The sounds of the hustle and bustle at the airport can be a lot to take in, especially when you're just trying to get home.
But for one man flying in from Las Vegas Tuesday, it is a homecoming that has a special meaning.
Seguin Police Deputy Chief Bruce Ure didn't think he would make it back to the Austin Bergstrom International Airport or continue his career in law enforcement.
He's one of many more than 500 who were injured in the Las Vegas shooting.
Ure was standing in the VIP section, the section closest to the Mandalay Bay Hotel.
"All of a sudden I heard the bullet go by me because I [was] laying down, and I heard that whistle and thump as it hits the ground and that's when it broke up and it kinda sliced my hand a little bit," Ure said.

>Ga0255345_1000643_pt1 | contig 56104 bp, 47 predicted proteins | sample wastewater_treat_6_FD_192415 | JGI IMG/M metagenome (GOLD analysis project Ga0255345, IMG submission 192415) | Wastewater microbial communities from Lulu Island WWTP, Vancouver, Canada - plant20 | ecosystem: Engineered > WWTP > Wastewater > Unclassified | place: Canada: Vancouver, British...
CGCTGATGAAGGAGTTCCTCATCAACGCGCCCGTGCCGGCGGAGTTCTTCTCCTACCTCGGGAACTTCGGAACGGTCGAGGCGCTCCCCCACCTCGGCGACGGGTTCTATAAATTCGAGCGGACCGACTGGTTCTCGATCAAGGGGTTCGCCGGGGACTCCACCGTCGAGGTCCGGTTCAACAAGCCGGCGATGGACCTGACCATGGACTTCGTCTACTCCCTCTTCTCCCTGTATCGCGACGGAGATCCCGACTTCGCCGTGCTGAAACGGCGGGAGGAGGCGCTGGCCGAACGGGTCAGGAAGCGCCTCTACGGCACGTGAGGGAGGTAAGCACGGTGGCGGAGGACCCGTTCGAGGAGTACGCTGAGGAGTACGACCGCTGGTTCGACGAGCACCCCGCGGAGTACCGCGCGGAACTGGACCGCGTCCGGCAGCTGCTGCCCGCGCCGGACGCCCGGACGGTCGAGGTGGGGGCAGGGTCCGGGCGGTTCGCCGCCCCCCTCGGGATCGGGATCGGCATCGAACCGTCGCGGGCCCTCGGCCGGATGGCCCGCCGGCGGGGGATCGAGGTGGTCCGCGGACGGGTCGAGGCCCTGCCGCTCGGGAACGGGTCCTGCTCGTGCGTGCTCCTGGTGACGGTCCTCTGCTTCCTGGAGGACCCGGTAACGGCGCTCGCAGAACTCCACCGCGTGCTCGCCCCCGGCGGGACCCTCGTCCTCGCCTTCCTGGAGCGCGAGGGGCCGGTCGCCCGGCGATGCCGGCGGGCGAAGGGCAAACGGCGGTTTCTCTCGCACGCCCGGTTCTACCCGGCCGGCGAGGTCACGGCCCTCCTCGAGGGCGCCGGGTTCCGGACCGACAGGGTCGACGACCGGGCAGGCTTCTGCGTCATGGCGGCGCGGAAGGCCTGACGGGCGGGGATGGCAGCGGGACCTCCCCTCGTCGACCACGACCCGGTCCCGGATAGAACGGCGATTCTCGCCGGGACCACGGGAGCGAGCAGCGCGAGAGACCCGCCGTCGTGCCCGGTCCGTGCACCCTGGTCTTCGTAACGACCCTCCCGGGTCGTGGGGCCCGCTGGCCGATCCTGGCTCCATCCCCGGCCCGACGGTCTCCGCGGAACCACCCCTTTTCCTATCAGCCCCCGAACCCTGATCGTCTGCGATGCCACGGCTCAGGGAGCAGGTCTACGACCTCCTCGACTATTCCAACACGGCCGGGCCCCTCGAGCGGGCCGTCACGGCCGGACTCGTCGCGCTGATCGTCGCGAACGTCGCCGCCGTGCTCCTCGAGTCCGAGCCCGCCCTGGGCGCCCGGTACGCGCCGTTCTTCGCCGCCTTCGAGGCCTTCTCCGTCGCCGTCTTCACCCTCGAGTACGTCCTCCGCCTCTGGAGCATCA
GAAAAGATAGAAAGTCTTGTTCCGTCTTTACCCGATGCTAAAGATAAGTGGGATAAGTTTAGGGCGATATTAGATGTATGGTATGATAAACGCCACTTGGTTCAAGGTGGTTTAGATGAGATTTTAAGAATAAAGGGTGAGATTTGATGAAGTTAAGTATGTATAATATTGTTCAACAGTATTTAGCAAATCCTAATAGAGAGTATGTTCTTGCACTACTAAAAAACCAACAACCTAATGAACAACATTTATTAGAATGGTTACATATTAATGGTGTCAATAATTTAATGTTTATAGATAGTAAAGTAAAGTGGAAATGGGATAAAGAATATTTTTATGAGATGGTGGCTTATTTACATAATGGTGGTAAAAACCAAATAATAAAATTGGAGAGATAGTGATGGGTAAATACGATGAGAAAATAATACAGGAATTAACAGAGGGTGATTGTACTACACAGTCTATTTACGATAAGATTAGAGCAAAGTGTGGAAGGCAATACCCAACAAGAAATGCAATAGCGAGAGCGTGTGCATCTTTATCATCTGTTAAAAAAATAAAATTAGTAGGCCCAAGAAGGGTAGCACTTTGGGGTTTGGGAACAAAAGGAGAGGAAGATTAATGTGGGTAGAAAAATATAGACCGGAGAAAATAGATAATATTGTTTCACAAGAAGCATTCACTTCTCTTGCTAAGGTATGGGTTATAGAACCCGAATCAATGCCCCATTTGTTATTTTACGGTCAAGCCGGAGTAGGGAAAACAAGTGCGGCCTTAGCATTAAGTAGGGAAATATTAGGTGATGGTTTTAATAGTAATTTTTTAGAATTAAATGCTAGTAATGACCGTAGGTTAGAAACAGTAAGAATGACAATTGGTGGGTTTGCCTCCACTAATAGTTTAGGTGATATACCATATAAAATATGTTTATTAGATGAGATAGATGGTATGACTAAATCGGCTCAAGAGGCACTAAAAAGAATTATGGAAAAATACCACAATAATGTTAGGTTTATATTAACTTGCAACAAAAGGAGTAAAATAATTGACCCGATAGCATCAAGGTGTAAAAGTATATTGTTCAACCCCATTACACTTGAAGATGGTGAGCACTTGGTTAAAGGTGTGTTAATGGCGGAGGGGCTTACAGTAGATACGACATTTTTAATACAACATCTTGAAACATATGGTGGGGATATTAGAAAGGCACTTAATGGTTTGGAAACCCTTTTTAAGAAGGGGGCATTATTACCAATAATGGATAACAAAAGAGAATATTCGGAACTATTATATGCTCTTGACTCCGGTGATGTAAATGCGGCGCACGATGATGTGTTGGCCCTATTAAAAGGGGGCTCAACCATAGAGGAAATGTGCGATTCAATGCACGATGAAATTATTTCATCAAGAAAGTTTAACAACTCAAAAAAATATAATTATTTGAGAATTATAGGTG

But his injury didn't stop Ure from helping others.
"I came across a guy that was shot through the leg I use to be an EMT - he was bleeding profusely, this guy was dying - so I dragged him across the street and you still hear them the bullets hitting out in the street," Ure recalled.
Ure said he stayed with the man until they got to the hospital, but doesn't consider himself a hero.
"I'm a guy that's been trained all of his career - this is what I do.I was doing my job that I was trained for and get paid for - but it just happened to be in Vegas,"
Ure plans to take a few days off before returning to the Seguin Police Department.